The second way to claim victory is by forcing the leader of the opposing force to retreat. To put things as simply as I can, each unit basically has two kinds of “HP”. The first, the unit morale gauge is a literal bar. When it gets depleted, the unit breaks, and cannot participate in battle for some time. They will, however, join back in after a while. The second kind of “HP” is the number of soldiers in the unit. Depicted as a number above the morale gauge, unit size does not ever increase over time and, when entirely depleted, will cause the unit to permanently retreat. If you can force the opposing leader to retreat (which often times takes quite a bit of work), you can win the battle then and there.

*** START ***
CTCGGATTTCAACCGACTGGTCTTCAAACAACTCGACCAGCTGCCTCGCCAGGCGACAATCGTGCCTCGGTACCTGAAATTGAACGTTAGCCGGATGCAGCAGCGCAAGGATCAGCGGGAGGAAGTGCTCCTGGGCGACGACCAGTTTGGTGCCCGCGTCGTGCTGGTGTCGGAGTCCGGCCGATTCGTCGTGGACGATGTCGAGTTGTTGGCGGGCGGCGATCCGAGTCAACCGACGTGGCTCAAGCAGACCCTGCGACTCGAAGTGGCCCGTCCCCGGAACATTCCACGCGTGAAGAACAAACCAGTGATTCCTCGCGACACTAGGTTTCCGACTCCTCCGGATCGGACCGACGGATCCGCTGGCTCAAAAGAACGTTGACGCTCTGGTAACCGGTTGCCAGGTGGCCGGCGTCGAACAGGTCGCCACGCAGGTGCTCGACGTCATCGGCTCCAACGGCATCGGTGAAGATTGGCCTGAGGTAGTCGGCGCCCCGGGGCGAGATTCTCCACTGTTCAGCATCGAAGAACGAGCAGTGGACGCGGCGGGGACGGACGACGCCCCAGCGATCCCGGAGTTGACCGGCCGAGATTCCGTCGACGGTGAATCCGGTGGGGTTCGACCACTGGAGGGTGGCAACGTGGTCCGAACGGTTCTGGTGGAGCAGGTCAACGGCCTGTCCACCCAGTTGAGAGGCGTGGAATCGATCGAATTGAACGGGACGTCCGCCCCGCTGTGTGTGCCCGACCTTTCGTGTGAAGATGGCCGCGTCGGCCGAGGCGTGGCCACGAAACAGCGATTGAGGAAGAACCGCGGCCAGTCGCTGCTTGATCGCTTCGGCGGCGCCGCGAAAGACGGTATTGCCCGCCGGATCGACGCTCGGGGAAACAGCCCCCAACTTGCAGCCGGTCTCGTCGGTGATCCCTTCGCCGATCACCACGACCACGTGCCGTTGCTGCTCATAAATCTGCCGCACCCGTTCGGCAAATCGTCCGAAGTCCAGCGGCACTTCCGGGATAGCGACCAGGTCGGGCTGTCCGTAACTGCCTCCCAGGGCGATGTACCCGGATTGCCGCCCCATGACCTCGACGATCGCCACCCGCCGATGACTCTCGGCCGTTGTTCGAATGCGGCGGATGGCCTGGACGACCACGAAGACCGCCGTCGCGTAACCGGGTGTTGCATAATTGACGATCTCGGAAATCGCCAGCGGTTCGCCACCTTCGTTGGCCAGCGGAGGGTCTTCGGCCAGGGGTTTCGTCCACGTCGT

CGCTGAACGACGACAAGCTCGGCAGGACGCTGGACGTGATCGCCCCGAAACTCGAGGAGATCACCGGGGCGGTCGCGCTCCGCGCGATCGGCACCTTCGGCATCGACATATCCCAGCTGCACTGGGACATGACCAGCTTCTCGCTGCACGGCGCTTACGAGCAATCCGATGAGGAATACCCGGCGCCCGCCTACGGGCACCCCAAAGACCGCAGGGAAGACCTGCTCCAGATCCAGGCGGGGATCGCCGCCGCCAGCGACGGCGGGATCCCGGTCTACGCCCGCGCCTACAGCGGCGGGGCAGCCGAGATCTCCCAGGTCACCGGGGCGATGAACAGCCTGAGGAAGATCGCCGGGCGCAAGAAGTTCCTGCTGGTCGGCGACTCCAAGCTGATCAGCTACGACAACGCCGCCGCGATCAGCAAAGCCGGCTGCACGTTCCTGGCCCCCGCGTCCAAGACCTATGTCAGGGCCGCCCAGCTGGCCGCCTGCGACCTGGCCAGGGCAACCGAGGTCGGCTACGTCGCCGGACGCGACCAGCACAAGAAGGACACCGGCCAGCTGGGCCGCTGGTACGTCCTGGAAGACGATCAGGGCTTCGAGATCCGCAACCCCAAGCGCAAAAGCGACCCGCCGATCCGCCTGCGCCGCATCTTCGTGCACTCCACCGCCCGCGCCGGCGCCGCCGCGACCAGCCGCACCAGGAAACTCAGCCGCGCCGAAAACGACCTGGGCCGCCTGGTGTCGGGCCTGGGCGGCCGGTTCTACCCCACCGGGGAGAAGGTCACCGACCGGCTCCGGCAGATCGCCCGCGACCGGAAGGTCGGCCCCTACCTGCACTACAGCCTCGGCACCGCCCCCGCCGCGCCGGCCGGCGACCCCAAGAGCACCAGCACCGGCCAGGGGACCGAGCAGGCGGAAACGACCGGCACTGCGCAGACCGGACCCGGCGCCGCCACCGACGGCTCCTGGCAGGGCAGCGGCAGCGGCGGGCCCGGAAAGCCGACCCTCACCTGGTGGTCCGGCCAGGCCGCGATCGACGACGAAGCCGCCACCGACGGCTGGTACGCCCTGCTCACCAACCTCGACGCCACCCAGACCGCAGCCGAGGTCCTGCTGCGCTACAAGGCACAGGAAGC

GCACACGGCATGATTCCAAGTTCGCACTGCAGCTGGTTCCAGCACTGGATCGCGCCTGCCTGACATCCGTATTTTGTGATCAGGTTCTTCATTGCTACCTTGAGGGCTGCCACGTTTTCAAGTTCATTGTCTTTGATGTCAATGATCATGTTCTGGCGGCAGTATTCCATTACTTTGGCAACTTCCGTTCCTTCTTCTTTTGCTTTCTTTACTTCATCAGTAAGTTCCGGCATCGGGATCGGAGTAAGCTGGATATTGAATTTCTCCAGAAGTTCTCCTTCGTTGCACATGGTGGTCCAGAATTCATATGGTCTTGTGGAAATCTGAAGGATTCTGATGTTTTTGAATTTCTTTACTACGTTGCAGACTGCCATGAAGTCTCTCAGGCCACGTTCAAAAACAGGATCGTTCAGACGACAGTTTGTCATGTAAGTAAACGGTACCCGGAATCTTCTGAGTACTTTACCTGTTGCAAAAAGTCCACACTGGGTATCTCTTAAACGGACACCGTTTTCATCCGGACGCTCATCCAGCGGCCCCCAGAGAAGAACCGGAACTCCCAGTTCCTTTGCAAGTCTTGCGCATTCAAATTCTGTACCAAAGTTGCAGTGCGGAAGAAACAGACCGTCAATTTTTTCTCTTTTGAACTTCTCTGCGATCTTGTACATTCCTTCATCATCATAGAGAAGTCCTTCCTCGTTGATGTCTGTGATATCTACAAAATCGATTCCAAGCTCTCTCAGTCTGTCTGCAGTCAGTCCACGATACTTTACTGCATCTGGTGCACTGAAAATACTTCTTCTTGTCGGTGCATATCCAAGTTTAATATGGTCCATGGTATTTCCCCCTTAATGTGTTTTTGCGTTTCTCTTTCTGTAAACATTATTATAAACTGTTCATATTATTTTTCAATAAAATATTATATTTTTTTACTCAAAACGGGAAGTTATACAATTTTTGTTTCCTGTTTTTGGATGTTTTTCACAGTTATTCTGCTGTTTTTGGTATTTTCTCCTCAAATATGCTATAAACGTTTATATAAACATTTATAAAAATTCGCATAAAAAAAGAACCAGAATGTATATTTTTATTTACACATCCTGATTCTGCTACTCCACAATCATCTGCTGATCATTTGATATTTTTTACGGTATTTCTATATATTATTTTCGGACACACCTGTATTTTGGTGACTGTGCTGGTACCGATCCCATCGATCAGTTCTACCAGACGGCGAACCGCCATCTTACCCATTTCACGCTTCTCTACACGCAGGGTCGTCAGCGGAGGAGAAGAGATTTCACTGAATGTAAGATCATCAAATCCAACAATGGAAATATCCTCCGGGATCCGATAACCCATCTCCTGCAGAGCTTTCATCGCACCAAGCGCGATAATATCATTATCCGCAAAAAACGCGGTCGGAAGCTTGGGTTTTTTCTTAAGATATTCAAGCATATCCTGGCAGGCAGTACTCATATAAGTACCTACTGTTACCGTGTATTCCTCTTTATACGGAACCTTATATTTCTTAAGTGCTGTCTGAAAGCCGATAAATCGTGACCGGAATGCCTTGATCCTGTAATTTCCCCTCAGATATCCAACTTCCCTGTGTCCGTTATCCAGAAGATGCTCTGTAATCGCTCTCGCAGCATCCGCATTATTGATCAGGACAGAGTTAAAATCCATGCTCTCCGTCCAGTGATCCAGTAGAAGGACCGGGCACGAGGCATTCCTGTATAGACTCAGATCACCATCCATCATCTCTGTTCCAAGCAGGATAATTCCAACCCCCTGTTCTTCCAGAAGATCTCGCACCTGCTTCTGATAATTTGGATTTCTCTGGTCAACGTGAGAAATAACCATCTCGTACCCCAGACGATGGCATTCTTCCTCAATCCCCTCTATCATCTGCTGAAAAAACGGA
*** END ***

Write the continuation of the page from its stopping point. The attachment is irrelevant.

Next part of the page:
There’s a lot more to winning a war than just charging headfirst into the enemy, though. Well, usually, anyway. Most of the time, winning a battle requires a decent amount of strategy on the player’s behalf. And, while Taishi once again does do its best to try and show players the ropes, the player is ultimately left to deal with the unavoidable trail by fire on their own. Fortunately, becoming (or remaining) competent in battle isn’t a stretch by any means. Yes, it’s difficult, but it’s manageable. It’s something, at least in my experience, that slowly — but consistently —improves the more you fight. And, once you do learn how to fight with the best of them, battles become incredibly engaging. The thrill of pulling off a well thought-out plan, or clenching victory from your enemy’s grasp is bound to give you at least a tiny adrenaline rush, and will probably have you wanting to come back for more.
Have War, Want More